U.S. House of Representatives leaders plan to create a task force of federal and local officials to coordinate anti-terrorism measures in the District, including street closures and security checkpoints.
Rep. Robert W. Ney (R-Ohio), chairman of the House Administration Committee, which oversees the U.S. Capitol Police, faulted the department's managers for closing streets and creating checkpoints last month, abruptly restricting public movement near the U.S. Senate. The closings came two days after the Department of Homeland Security raised the terror alert level to "orange" around the International Monetary Fund and World Bank.
Rep. Robert W. Ney faulted the handling of recent street closings.
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Those security measures also prompted the Federal Reserve and the White House to impose additional restrictions.
Ney said in an interview that the panel will include representatives from the House and Senate, the administration of D.C. Mayor Anthony A. Williams (D) and regional agencies, as well as urban planning and security experts. Ney said other agencies, such as Homeland Security, might join.
Ney said House leaders were alarmed at being "caught off-guard" by street closures prompted by the Senate. The task force idea was endorsed by House Governmental Reform Committee Chairman Thomas M. Davis III (R-Va.) and Rep. Jack Kingston (R-Ga.), chairman of the Appropriations subcommittee that funds legislative branch operations.
"From our perspective, we want management of the Capitol Hill police to communicate with us . . . more," Ney said. "I'm not saying I disagree with the decision, but we had very little notice. We want more interaction, and I think they learned that lesson."
Del. Eleanor Holmes Norton (D-D.C.), who worked with Ney to create the task force, called the August closures "frightening."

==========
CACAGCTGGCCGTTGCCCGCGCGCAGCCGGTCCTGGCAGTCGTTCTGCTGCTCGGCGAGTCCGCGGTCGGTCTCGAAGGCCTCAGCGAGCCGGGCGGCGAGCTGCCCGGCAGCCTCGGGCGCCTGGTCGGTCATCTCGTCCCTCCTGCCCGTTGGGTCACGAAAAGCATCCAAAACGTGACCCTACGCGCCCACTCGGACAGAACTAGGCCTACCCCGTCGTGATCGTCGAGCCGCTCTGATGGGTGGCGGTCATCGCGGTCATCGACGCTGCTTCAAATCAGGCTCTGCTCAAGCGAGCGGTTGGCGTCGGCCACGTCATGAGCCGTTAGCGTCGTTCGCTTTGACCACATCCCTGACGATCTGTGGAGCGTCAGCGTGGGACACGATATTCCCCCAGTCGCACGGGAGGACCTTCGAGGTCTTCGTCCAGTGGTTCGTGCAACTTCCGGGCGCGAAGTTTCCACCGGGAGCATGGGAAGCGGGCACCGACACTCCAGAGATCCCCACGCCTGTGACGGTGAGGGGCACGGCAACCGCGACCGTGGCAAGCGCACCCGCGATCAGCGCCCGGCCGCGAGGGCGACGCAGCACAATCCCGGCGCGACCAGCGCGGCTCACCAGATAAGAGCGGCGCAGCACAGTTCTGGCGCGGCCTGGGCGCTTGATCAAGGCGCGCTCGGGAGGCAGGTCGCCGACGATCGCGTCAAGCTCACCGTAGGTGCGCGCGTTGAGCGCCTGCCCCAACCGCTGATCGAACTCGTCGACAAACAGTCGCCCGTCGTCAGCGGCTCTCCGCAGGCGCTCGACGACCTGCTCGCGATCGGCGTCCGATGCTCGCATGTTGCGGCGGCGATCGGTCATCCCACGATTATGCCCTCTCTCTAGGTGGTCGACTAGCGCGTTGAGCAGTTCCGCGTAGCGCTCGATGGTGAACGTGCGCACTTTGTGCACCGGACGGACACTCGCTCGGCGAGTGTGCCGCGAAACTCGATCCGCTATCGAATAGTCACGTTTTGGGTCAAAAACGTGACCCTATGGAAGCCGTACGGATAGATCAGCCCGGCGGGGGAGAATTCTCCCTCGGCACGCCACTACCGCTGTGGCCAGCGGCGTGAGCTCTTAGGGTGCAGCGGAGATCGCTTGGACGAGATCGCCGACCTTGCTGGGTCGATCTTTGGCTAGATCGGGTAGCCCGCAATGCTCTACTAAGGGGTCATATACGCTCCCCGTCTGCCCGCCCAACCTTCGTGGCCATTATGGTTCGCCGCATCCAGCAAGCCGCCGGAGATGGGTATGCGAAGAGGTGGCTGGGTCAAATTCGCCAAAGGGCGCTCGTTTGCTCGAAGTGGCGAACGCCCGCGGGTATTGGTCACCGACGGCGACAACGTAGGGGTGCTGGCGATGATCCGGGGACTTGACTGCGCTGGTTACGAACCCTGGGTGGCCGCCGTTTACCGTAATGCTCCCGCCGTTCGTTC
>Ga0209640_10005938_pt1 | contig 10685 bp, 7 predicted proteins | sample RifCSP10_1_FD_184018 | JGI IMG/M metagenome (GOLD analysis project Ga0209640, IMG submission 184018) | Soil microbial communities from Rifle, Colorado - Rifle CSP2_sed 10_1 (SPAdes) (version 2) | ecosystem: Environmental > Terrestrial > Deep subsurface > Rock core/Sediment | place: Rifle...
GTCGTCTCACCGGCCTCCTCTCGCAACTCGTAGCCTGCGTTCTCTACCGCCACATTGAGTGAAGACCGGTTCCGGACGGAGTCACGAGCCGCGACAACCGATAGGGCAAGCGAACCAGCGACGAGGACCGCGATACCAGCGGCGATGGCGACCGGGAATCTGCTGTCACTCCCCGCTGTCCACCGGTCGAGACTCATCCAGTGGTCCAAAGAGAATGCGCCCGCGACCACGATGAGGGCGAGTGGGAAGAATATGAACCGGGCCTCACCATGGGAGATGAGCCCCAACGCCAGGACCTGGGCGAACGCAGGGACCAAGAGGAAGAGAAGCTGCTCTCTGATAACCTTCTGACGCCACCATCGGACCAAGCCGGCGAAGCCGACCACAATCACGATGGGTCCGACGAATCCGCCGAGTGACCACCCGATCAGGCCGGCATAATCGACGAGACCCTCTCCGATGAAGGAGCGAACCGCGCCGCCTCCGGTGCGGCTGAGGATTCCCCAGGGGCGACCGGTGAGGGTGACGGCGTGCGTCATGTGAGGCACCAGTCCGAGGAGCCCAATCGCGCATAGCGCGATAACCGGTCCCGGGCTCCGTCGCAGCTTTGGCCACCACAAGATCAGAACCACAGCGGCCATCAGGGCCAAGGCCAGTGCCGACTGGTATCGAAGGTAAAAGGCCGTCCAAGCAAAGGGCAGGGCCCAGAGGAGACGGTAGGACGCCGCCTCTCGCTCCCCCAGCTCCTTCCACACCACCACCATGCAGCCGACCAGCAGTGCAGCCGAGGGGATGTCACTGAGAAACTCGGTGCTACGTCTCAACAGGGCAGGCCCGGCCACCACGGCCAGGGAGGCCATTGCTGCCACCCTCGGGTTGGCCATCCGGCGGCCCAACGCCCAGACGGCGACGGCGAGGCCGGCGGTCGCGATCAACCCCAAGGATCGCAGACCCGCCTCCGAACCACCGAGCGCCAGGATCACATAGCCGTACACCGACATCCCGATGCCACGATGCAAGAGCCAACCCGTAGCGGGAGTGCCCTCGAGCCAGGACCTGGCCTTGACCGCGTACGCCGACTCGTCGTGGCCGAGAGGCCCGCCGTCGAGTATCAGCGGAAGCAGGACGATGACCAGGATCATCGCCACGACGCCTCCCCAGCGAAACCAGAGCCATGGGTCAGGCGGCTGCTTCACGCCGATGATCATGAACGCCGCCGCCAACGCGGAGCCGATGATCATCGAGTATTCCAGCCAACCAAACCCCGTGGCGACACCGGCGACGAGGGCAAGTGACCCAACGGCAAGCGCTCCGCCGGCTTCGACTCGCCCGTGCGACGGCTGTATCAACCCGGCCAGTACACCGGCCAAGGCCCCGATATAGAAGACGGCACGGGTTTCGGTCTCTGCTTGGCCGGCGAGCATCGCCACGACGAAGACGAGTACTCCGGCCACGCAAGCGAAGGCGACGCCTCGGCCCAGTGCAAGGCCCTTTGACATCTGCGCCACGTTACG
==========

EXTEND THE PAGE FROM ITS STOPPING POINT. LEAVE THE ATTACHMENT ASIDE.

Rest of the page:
Norton said: "There was no coordination even among federal actors, much less . . . with the D.C. government, which has all of the police. . . . Even all the police in the world won't save you if the major actors don't even talk to one another, don't consult and don't have a plan for what to do."
The ad hoc group marks the latest effort by the federal government to untangle the web of competing authorities with jurisdiction in the nation's capital.
The city's power centers -- which include the White House complex, the Capitol Hill campus run by House and Senate leaders, more than 30 independent federal executive branch agencies and the District government -- have bedeviled homeland security planners since the Sept. 11, 2001, terrorist attacks.
Federal police agencies shut roads, bridges and freeways that day, and more than 100,000 federal workers were released without consultation, creating gridlock. During the 2002 Washington area sniper attacks, local and federal law enforcement officials took several days to sort through the confusion and coordinate their responses. Similar problems arose during the 2003 standoff on the Mall between police and a tractor-driving tobacco farmer who claimed to have explosives and during last month's terror warning.
The task force would add to the list of initiatives launched after September 2001 to bridge gaps in the emergency responses of the region's local, state and federal agencies.
Last year, Congress created Homeland Security's Office for National Capital Region Coordination. The federal National Capital Planning Commission reactivated its interagency security task force this summer. Other agreements -- aimed at coordinating transportation planning or sharing emergency supplies or personnel -- are in various stages of development.
"I do think there is room for" the task force, said Lisa MacSpadden, spokeswoman for the planning commission, which regulates security-related construction and zoning for executive branch agencies. "From our perspective, it would be great to have the support of Congress, in particular, overseeing a task force bringing all important stakeholders to the table. It could make a great difference."
Ney said he will hold a hearing next week with U.S. Capitol Police Chief Terrance W. Gainer to review the effectiveness of the street closures. Norton called Gainer's actions "the epitome of overreaction." She said uncoordinated security improvements around single federal buildings will only shift potential terrorism risks to softer targets.
Ney said he expects the task force to review security, planning and space needs for Congress in coming years and noted the importance of District involvement.
"Delegate Norton should have been involved. We would have seen to it that they coordinate with the mayor more," Ney said. "I'm not saying we would change anything we did, but we definitely would have given them more notice."